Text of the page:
Antler spray may technically be banned, but Singh shouldn't be punished for using it

Vijay Singh
Kohjiro Kinno / SI
Vijay Singh admitted to repeated using deer antler spray, a substance that is banned by the PGA Tour.

SCOTTSDALE, Ariz. -- Where I come from, deer antlers are huge. Not deer antler spray, deer antlers. Everybody in Wisconsin, Michigan and Minnesota wants to hang a set of 10-point antlers on their game-room wall.

In fact, one of my relatives from Minnesota noted in the family Christmas card that a member of his family scored an eight-point buck during deer-hunting season. In the Great White North where I once hibernated, this is significantly good news.

Back to Vijay Singh. Sports Illustrated broke a story in which he admitted to using deer antler spray, which is some kind of banned substance. He also used hologram chips. I was not familiar with these items 24 hours ago, but like most of us, I've been given a quickie crash course by the media so pardon me for my obvious unsophistication.

They sound a lot like pain relievers. The deer antler spray apparently can help build muscle if used in enough quantity over time, but if that was really your goal, there are easier ways.

Compare the following two sentences to determine how you feel about what Vijay Singh has done.

One. Vijay Singh admitted using a performance-enhancing banned substance.

Two. Vijay Singh admitted using deer antler spray and hologram chips.

Sentence One sounds downright criminal. Sentence Two sounds laughable.

I don't know what Vijay Singh's punishment for breaking this rule should be. I'm not sure he needs to be punished at all. I mean, it's really got to hurt shoving that antler up your nose every day.

Seriously, though, golf has historically been relatively drug-free because there hasn't been a drug that you can tie directly to enhanced golf performance. If there was a drug that made you hole more putts, it would definitely be illegal. And it would be sold out. We'd all buy it.

Beta-blockers may have helped some putting nerves over the years, but there was a trade-off in energy levels with that, too. So I'm not sure the benefits outweighed the downside.

As a member of the over-50 set, I understand Vijay's aches and pains. Golf gets a lot tougher after 45 or 47 or 51 or whatever age your body stops freely cooperating with what you want to do during a golf swing. I believe that Vijay was using these products as pain relievers to keep his body better lubricated for those 2,000 balls he has to hit every day.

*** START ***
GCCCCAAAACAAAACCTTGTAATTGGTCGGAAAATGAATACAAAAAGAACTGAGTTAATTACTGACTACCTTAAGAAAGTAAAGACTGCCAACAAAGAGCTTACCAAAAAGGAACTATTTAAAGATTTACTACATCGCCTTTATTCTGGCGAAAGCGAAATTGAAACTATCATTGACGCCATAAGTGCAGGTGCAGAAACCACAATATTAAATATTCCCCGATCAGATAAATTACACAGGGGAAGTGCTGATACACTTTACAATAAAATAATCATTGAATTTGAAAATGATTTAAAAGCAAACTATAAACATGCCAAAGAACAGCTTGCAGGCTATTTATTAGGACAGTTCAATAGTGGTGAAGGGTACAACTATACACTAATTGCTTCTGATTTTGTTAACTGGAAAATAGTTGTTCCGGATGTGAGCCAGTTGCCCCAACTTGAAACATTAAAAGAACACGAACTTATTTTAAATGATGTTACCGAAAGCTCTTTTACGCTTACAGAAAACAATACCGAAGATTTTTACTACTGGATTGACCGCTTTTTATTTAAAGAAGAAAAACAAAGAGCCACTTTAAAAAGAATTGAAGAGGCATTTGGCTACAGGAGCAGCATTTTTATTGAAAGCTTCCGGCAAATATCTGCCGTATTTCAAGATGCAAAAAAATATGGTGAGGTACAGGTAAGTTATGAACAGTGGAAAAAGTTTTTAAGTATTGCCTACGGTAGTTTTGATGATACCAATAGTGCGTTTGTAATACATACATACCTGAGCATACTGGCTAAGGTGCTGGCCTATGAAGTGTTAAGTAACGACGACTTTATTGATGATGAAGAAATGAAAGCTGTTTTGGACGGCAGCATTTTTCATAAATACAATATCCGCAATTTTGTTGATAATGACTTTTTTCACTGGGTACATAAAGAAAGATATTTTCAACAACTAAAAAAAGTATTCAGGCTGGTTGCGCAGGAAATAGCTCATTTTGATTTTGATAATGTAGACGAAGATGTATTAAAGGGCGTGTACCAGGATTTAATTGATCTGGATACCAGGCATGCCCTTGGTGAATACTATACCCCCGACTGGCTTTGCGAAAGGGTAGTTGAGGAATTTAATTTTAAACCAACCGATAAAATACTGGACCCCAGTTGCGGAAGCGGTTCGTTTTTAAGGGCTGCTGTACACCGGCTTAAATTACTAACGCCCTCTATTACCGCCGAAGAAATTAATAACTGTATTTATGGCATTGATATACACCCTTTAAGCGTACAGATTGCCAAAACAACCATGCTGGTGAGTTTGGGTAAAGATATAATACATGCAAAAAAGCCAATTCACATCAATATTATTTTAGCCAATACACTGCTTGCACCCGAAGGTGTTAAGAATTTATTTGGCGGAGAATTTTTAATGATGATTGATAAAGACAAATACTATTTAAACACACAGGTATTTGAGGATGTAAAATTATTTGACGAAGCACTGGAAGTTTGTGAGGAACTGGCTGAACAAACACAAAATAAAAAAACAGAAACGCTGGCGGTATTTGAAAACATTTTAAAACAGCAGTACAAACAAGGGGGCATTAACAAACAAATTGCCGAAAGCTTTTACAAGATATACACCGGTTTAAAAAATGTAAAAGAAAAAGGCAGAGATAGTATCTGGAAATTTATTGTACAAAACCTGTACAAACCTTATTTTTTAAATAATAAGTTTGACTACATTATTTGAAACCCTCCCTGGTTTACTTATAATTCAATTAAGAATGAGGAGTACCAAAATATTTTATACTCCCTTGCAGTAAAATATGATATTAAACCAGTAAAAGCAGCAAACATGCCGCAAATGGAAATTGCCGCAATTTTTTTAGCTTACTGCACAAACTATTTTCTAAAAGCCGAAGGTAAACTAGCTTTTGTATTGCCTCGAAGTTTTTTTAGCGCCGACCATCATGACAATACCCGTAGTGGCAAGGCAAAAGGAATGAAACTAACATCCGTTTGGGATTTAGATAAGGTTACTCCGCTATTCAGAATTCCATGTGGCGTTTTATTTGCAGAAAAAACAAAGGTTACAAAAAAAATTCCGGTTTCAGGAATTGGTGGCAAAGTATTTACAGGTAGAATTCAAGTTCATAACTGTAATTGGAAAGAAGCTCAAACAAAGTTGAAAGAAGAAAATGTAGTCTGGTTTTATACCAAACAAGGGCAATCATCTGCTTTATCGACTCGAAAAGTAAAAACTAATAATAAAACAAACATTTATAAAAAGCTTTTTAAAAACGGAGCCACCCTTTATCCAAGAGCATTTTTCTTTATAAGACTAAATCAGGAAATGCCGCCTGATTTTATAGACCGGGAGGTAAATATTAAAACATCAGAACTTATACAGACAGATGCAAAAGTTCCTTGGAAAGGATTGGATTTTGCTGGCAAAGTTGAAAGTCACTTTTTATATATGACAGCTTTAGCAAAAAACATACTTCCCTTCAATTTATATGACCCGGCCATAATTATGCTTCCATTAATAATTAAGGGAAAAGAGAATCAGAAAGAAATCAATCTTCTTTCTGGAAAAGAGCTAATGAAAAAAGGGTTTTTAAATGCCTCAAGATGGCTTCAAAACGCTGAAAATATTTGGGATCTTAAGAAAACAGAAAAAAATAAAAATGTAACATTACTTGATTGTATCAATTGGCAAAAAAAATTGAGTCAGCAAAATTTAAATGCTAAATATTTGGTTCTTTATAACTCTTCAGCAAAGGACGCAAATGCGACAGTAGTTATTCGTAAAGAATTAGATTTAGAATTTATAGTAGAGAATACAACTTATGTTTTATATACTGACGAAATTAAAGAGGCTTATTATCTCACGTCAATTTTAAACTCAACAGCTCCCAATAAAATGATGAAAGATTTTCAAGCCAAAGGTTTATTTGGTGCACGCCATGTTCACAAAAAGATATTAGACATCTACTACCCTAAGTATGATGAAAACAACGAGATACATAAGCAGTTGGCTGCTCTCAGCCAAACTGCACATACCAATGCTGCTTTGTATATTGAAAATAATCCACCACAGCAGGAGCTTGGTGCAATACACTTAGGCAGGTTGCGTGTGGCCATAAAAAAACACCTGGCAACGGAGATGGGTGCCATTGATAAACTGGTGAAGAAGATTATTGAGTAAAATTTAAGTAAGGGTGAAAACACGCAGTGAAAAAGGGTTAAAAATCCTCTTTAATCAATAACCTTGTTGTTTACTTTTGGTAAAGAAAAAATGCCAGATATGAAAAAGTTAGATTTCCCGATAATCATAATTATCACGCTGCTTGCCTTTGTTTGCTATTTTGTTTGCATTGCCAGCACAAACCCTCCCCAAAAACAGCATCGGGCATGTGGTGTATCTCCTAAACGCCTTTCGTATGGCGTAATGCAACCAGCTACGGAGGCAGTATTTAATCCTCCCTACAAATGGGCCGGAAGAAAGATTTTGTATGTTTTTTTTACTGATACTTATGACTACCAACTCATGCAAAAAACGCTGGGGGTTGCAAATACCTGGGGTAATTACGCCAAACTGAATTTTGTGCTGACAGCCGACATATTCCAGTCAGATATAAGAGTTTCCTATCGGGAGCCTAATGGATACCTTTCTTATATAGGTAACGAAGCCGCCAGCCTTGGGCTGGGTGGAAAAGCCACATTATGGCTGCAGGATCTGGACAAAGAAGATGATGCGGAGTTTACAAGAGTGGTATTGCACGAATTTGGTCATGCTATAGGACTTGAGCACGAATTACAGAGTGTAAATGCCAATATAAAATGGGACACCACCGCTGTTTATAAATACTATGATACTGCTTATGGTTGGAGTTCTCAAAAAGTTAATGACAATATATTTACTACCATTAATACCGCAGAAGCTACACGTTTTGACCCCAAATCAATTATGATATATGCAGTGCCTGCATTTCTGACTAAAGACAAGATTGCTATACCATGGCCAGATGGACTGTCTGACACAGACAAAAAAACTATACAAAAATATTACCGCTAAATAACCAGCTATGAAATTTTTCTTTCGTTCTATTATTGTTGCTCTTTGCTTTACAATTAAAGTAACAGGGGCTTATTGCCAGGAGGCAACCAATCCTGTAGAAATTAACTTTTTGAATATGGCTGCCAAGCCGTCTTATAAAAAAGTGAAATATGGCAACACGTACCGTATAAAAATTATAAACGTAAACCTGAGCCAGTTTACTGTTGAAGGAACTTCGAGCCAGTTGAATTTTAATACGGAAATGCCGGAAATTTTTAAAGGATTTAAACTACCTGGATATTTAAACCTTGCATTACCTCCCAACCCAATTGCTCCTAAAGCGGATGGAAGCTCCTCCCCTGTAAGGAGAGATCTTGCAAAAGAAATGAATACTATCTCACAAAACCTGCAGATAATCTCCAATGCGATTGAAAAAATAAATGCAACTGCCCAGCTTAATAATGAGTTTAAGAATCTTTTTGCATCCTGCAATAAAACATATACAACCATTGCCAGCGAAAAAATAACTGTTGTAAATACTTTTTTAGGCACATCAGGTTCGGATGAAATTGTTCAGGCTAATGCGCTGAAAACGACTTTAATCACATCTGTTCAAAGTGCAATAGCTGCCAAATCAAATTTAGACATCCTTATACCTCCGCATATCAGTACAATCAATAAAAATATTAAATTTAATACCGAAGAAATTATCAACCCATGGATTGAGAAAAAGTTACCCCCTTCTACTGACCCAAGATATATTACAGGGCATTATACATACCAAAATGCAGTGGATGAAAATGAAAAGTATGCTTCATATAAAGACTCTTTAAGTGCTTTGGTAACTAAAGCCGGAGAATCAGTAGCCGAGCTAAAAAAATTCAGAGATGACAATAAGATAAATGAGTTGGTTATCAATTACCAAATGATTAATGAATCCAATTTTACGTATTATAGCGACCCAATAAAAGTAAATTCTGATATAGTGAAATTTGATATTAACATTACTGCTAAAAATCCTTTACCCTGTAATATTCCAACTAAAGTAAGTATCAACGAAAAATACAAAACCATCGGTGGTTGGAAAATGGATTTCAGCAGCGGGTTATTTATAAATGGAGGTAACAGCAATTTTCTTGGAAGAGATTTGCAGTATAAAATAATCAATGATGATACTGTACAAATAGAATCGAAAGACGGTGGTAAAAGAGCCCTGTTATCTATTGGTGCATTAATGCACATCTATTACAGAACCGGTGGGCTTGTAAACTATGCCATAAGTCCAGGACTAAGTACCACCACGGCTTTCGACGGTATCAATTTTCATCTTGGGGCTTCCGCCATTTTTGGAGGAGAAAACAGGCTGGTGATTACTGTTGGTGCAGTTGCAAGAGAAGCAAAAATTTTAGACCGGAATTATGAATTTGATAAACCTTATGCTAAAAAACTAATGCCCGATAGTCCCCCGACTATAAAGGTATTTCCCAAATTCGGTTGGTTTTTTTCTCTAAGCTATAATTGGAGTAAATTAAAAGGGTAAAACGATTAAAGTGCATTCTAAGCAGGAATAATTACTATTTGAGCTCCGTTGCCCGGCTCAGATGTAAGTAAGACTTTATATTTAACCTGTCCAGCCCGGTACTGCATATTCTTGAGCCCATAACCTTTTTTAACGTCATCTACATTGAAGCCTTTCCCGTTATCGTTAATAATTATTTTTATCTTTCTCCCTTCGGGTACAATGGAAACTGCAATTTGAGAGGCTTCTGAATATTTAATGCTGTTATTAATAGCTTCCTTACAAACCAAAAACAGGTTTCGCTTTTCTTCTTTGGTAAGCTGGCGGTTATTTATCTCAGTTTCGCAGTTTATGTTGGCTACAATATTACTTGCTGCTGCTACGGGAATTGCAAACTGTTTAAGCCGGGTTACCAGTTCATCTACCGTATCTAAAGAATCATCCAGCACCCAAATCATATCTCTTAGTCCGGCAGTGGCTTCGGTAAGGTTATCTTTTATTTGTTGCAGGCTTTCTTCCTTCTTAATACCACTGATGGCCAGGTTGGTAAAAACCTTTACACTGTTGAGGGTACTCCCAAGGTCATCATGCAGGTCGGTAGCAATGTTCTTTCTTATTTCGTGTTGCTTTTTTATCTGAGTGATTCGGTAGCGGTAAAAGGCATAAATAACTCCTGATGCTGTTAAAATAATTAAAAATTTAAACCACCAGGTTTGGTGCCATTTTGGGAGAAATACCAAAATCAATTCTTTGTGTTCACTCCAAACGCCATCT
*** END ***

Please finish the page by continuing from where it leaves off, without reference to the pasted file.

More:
Does deer antler spray help him get the ball in the hole? Does it make him shoot a lower score? Does it make him hit the fairway off the tee?

No more than Advil or Ibuprofen or the pain pill of your choice. If there was a topical or spray-on Advil you could douse on your elbow to make it stop hurting long enough to cut a 3-iron shot into a back-right pin, would that be a performance-enhancing drug?

Apparently, deer antler spray has been around for a few years. Mark Calcavecchia was told to knock it off in 2011 when he endorsed a similar product.

Now, do I believe Vijay Singh's statement in which he claimed he didn't know this deer antler spray contained a banned substance? I'm skeptical. Vijay knows everybody on every tour. All that time he spends not talking to the media is time he spends talking with his fellow players, and often helping them. You'd think he would've picked up something on deer antler spray.

I'll give him the benefit of the doubt. Also, I don't think deer antler spray or hologram chips have any performance-enhancing benefits for a golfer other than to make him feel better. It won't make you hit it longer or straighter or less often.

Now if he was taking something that he knew was on the banned list, that might be a different story. But it's deer antler spray. From deer in New Zealand. What, they're the best deer? Some antlered animals in Brainerd and Hibbing and Marinette and Waupaca and Stevens Point, among many others would no doubt be offended. The fact that Vijay made no secret that he was using the product when talking to a writer from SI would tend to indicate he didn't think he was doing anything wrong. And even if it's technically wrong, I don't think he derived any significant golf benefit from it.

A suspension? A fine? I just don't see it.

What would I do about Vijay's case if I was in charge of the PGA Tour?

That's easy. I'd pass the buck.

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